Puzzle Quest: The Legend Returns – Nintendo Switch Review

Genre: Adventure, Multiplayer, Role-Playing, Puzzle
Developer: Infinite Interactive
: D3 Go!
Platform: Nintendo Switch
Release Date: 9/19/2019
Edited by Thorstag

Back in the year 2007, Bejeweled was at the height of its popularity. Many companies cloned the formula in an attempt to capitalize on the cravings of the general public to match three brightly colored gems and make them explode into shining and shimmering dust. One such company was D3 GO. They released a match 3 RPG hybrid called Puzzle Quest: Challenge of the Warlords, which was met with both critical and commercial success. This game even spawned a long-running series of Puzzle Quest games, which eventually included a Marvel Comics licensed spin-off. The most recent of these games brings us back to the roots of the series. Puzzle Quest: The Legend Returns is a glorious HD remastering of the original game that started it all, including the previously released expansion and an all-new questline containing 100 new quests as well as new starting classes.

The formula is simple — match three gems to clear them from the board. Colored gems give you mana, which is used to cast spells, special abilities that can do everything from clearing all of one color to returning some of your life points. Mana gems aren’t the only things on the board though, purple stars are how you gain experience, and matching gold makes you more wealthy. The final item that can appear on the board is the dreaded skull — matching three of these deals damage to the opponent. Some skulls can appear that are upgraded. These skulls deal more damage and explode when cleared, wiping out all the gems around them. As you explore the expansive map, you will inevitably be faced with some sort of traditional RPG monsters like a skeleton, giant rat, or even a wood golem. These fights boil down to you, taking turns with the AI to make matches, fill your mana reserves, cast spells, and deal damage to each other. Win or lose, you still keep any experience and gold you manage to match up during the battle, so even the most crushing of defeats move you another step closer to that next level or piece of shiny new equipment.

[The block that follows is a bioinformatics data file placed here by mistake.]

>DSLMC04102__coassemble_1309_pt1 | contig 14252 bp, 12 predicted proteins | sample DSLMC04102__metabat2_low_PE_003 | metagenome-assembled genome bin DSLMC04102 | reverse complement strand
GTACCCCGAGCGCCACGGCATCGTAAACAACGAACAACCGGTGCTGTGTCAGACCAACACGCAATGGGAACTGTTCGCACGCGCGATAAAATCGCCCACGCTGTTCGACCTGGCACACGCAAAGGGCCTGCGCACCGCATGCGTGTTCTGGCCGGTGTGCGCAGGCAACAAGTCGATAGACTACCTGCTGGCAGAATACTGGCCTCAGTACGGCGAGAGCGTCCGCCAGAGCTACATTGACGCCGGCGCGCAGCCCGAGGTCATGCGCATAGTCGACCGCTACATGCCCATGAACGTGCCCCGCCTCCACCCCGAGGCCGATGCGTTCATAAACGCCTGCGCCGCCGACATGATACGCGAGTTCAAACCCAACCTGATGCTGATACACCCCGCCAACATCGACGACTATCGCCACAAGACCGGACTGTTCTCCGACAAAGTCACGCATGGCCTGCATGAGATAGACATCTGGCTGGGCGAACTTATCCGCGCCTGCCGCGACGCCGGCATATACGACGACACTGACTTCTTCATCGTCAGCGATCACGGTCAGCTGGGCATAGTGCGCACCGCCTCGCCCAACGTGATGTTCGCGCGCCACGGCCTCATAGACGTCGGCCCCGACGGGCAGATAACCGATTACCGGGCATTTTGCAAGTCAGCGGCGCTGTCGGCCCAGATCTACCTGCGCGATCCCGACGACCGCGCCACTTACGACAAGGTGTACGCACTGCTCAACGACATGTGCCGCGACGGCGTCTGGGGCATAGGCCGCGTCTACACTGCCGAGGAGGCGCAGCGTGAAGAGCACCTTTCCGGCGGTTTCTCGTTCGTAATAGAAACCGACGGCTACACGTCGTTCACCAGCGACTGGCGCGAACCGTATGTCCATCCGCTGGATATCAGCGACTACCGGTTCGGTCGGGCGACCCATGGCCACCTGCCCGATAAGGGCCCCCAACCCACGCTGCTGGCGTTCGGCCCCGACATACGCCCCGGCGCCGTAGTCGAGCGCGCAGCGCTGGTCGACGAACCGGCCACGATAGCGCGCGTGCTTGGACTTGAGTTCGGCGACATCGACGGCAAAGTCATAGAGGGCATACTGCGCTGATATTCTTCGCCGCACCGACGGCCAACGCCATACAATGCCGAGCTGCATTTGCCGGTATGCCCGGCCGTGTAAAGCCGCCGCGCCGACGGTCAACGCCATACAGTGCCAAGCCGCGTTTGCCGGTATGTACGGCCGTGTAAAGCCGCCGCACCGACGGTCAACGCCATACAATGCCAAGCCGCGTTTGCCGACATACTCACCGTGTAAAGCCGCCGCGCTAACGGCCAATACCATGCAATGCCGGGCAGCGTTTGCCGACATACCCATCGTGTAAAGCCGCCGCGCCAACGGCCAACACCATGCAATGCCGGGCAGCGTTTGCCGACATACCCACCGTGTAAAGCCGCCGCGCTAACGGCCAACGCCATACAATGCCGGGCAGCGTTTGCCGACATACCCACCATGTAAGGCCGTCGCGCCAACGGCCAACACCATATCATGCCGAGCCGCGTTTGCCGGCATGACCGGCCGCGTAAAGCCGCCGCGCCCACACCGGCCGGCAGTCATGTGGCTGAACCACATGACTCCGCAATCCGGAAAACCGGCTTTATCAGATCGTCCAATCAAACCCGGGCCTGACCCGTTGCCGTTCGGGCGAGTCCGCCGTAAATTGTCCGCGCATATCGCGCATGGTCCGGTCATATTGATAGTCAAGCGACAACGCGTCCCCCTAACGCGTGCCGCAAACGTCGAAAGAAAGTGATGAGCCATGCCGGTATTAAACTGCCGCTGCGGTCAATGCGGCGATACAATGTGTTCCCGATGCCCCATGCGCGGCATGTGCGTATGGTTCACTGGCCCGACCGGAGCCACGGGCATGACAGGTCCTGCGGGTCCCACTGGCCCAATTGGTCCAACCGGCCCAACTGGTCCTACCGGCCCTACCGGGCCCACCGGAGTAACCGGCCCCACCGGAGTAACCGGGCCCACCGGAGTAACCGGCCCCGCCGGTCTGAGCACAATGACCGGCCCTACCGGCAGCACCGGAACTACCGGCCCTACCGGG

Speaking of equipment, each piece offers you unique passives, allowing you to make up for your weaknesses or bolster your strengths. Some examples include a staff that gives you one green mana when you cast a spell and a crown that gives you gold when you match yellow gems. You can gain new equipment in a number of ways, completing quests, buying it from shops, or even forging it yourself in your keep. Throughout the game, you will find and capture new cities, upgrading them with many fancy structures. Dungeons allow you to capture monsters to ride into battle or learn spells from. These upgrades are pricy, though, so you won’t be getting some of them for a while.

Battle isn’t the only time you’ll be matching gems, capturing monsters requires you to clear a board completely, making the correct moves to wipe out every last gem. Researching spells and forging equipment each have a different sort of puzzle where you try to reach a target number of gems cleared. Everything is handled through matching gems, which could either be a blessing or a curse depending on how much you enjoy match-three games.

As a result of the match-three formula, leveling is based on a combination of luck and skill. Winning battles gives you a flat amount of experience; however, it’s a minor amount. Most of your experience is collected during fights or by clearing quests. This makes later levels increasingly more difficult to reach. This is compounded by the fact that if you are matching stars, you aren’t gaining mana or dealing damage, making fights drag out even longer. The same situation applies to gold, making progression feel like a grind. Some of the capture puzzles can be tricky, and learning some spells may take several attempts. It all boils down to individual skill with the match-three formula.

The remastered visuals and music are beautiful and help to capture the fantasy world they depict. Sound is basic but does not feel out of place. The game performs well enough on the switch hardware. There are sometimes minor slowdowns or delays when making large cascades, but this does not hamper the enjoyment of the game.


  • Beautiful art
  • Many strategic options
  • Tons of quests
  • Tons of match 3 puzzles

Take it or leave it:

  • Match 3 battle style


  • Basic sound design
  • Minor slowdown and delays
  • Slow progression

GlitchedVision gives Puzzle Quest: The Legend Returns a Drastic Measure of 8.6, (86)

The game is enjoyable in short bursts, but trying to grind through leveling and capturing monsters can feel like a chore. I often come back for a quick battle with a local creature, or to try one more time to learn the next spell, always finding myself having enjoyed the attempt. You can find Puzzle Quest: The Legend Returns on the Nintendo Switch site for $14.99.